This fall, support local agriculture… with cranberry sauce
By Dawn Pettinelli - UConn Home & Garden Education Center
- posted Tue., Sep. 13, 2011
Many delectable fruits and vegetables are associated with fall and winter feasts. Among them – squash, sweet potatoes, pumpkins, apples, chestnuts and, of course, cranberries. Most of us associate cranberry bogs with Cape Cod, and rightfully so. About one-third of the domestic cranberry crop is grown in Massachusetts, with production also taking place in Wisconsin, New Jersey, Washington and Oregon.
These areas are fortunate to have just the perfect conditions for growing cranberries – sandy, acidic soils, a temperate climate, and a humid coastal environment. Bogs were naturally created over time, as lakes left by receding glaciers were displaced by vegetation. Only a few plants thrive in these acidic, nutrient-poor locations, including cranberries, sheep laurel, red maples, leatherleaf and sphagnum moss.
The cranberry, Vaccinium macrocarpon, a member of the heath family, is a small, vining, evergreen plant which roots by runners. It grows about 6 inches tall and bears fruit on its upright branches.
Long before the arrival of Europeans, native Americans had used cranberries as food, dyes and medicine. The tart red fruits were blended with strips of meat to form a paste known as pemmican. Native Americans referred to cranberries as Sassamanash and probably introduced them to the early English settlers. The name “cranberry” was thought to have come about because the flowering parts reminded the Europeans of the head of a crane.
While the early settlers began using cranberries in the early 1600s, it was not until about 1820 that Henry Hall established the first commercial cranberry bog. Hall deduced that flooding of bogs was necessary in the spring to protect the tender blossoms from frost damage, and also in the fall to keep the fruit from freezing.
Not only does the bog need to be flooded on occasion to protect the blossoms and fruit from frost and the plants from winterkill, but flooding is also used to control weeds, supplement soil moisture and to cool the plants during extremely hot weather.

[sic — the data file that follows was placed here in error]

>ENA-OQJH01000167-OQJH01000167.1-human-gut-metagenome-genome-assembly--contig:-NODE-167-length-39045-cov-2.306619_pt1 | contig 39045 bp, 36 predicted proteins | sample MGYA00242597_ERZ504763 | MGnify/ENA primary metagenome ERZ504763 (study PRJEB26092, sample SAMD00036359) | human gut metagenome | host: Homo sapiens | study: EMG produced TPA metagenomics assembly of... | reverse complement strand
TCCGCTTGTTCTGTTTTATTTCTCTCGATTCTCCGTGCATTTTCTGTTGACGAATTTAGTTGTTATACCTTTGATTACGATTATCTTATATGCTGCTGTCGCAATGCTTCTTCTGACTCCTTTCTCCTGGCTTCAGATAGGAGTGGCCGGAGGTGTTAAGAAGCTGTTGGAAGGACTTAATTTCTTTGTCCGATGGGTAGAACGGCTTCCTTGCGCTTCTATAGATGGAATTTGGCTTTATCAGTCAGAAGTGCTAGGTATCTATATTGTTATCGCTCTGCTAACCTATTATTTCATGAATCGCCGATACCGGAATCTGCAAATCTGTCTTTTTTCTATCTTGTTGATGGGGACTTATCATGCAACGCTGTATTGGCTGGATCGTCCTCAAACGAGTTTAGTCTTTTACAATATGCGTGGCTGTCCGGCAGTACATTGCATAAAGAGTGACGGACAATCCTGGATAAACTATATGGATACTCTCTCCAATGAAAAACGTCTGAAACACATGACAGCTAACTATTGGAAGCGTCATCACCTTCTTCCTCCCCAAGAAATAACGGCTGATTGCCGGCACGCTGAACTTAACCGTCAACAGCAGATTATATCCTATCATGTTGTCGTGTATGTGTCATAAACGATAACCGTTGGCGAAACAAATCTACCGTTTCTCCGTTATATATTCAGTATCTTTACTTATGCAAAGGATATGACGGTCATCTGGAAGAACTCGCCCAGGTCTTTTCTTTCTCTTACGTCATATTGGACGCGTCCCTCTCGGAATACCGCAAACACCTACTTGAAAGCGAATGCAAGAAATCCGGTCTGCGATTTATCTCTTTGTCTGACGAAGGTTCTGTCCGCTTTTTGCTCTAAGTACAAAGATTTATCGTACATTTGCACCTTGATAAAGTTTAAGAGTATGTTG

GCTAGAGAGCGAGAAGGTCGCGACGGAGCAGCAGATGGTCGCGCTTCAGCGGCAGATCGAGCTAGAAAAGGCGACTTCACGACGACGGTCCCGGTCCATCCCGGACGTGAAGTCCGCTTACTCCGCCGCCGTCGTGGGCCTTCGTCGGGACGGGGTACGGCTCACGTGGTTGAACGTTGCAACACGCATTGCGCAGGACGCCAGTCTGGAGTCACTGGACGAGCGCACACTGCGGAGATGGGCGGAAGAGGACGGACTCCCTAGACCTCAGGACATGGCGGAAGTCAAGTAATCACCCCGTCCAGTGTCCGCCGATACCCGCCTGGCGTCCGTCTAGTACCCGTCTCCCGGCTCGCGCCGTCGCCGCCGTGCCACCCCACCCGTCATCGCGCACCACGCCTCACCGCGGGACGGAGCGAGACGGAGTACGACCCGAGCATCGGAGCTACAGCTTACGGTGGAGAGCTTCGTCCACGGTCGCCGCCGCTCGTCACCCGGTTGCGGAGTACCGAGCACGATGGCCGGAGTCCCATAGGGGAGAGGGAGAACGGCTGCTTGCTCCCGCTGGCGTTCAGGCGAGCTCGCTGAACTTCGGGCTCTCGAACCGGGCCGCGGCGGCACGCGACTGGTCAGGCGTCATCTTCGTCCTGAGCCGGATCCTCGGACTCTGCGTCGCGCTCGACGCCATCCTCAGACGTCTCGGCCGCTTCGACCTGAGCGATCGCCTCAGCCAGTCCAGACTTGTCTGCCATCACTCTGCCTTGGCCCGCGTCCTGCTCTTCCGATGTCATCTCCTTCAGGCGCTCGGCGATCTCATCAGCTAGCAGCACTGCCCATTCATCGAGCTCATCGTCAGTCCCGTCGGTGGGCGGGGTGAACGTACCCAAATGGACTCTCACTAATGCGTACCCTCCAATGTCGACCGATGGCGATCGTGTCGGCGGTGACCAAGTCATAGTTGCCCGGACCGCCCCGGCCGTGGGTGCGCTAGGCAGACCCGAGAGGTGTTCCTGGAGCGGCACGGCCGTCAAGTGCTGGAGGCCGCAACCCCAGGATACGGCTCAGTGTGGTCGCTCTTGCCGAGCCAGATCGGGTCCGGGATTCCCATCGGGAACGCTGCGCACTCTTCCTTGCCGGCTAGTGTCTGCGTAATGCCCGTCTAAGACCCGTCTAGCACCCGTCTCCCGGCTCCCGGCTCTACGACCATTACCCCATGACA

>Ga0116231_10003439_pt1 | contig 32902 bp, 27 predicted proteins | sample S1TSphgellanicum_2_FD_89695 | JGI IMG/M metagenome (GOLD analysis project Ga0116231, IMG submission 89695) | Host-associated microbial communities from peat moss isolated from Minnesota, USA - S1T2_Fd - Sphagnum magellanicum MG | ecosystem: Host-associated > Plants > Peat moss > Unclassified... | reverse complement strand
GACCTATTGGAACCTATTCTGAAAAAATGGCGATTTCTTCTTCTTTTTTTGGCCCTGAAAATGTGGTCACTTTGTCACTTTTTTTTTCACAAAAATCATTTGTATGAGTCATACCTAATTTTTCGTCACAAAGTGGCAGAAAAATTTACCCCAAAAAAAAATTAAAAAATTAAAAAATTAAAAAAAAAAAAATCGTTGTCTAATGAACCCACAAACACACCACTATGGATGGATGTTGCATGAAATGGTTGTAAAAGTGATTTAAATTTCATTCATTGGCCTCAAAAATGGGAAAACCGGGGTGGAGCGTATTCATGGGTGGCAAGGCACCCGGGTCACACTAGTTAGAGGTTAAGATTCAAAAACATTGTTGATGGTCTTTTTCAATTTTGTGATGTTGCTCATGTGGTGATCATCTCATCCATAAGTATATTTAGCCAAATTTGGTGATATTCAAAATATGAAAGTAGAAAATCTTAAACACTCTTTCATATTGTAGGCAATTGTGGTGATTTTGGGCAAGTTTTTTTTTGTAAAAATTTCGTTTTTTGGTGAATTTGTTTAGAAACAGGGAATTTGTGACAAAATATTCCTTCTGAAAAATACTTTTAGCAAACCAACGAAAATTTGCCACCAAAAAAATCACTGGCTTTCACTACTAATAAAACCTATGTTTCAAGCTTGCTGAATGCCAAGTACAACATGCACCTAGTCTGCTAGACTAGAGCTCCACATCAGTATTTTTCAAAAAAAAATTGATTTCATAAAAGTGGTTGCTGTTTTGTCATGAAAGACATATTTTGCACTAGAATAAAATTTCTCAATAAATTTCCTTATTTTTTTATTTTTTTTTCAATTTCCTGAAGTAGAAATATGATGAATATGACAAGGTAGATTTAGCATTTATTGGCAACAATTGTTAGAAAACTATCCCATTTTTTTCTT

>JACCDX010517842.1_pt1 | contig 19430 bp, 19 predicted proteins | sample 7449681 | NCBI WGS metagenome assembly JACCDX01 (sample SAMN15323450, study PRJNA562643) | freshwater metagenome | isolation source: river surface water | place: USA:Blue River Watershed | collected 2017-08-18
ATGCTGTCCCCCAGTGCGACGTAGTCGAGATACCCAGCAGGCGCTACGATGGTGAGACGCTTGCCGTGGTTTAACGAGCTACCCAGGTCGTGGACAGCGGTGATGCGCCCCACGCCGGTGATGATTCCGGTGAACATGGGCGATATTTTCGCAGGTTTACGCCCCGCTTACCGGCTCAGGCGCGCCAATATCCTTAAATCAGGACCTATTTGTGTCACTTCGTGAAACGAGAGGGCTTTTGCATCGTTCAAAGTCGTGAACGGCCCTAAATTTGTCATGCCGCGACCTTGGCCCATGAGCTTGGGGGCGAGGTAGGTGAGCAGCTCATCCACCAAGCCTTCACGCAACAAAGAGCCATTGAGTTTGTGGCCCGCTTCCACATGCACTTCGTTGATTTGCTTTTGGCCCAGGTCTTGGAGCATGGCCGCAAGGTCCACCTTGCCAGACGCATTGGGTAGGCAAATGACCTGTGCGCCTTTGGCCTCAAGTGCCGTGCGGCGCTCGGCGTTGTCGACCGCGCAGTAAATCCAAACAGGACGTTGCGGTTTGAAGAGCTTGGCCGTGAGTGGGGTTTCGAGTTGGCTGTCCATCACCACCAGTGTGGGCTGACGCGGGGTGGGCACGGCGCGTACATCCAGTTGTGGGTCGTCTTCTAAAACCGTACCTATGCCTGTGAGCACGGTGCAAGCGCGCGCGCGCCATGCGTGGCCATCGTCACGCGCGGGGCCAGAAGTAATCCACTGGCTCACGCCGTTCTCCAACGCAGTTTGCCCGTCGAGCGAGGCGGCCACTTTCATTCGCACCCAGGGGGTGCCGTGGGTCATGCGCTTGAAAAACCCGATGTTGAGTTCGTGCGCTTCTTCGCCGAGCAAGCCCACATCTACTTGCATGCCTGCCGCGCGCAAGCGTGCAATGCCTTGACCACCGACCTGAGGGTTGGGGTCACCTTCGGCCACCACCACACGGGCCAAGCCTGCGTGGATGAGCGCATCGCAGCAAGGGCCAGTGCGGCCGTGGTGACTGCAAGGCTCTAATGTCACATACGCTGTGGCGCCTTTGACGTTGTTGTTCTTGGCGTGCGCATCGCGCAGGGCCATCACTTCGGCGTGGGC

It is also necessary to have facilities to drain the bogs quickly, if excess rains cause flooding during the growing season. This is why you notice a series of drains and ditches throughout the bogs.
Several inches of sand are placed over the bogs on a regular basis. This serves as a rooting medium for new cuttings, as well as acting as a mulch to reduce water loss, aid in weed control, and moderate the temperatures during cold periods.
Cranberries were originally harvested by hand and later by wooden rakes that are now a collector’s item. Presently, harvesting is done by machine in September and October.
Recently, cranberries have received considerable attention as a functional food containing lots of vitamin C, fiber, manganese and antioxidants. Some evidence suggests that cranberries may reduce urinary and bladder infections, tooth decay, kidney stones and other health problems.
Anyone in Connecticut can grow their own cranberries with some special bed preparation. To prepare a small bed for cranberries, dig out about 8 inches of soil and fill the pit with peat moss. In exceptionally sandy, well-drained spots, line the bed with a perforated liner. About a pound each of rock phosphate, and bloodmeal can be mixed in before planting. Six plants can be set in a 5-foot by 10-foot bed. Plants can be obtained from several sources, but I have seen them advertised in the Park Seed and Gurney Nursery catalogs. Keep the peat moss moist, but it does not need to be saturated. Add about a half-inch of sand over the bed every other year and cover the bed with pine needles, oak leaves or row covers in late fall. You can be harvesting your own crop of cranberries in three years or less.
If you have questions on any gardening topic, call the UConn Home & Garden Education Center at (877) 486-6271, visit www.ladybug.uconn.edu or contact your local Cooperative Extension Center.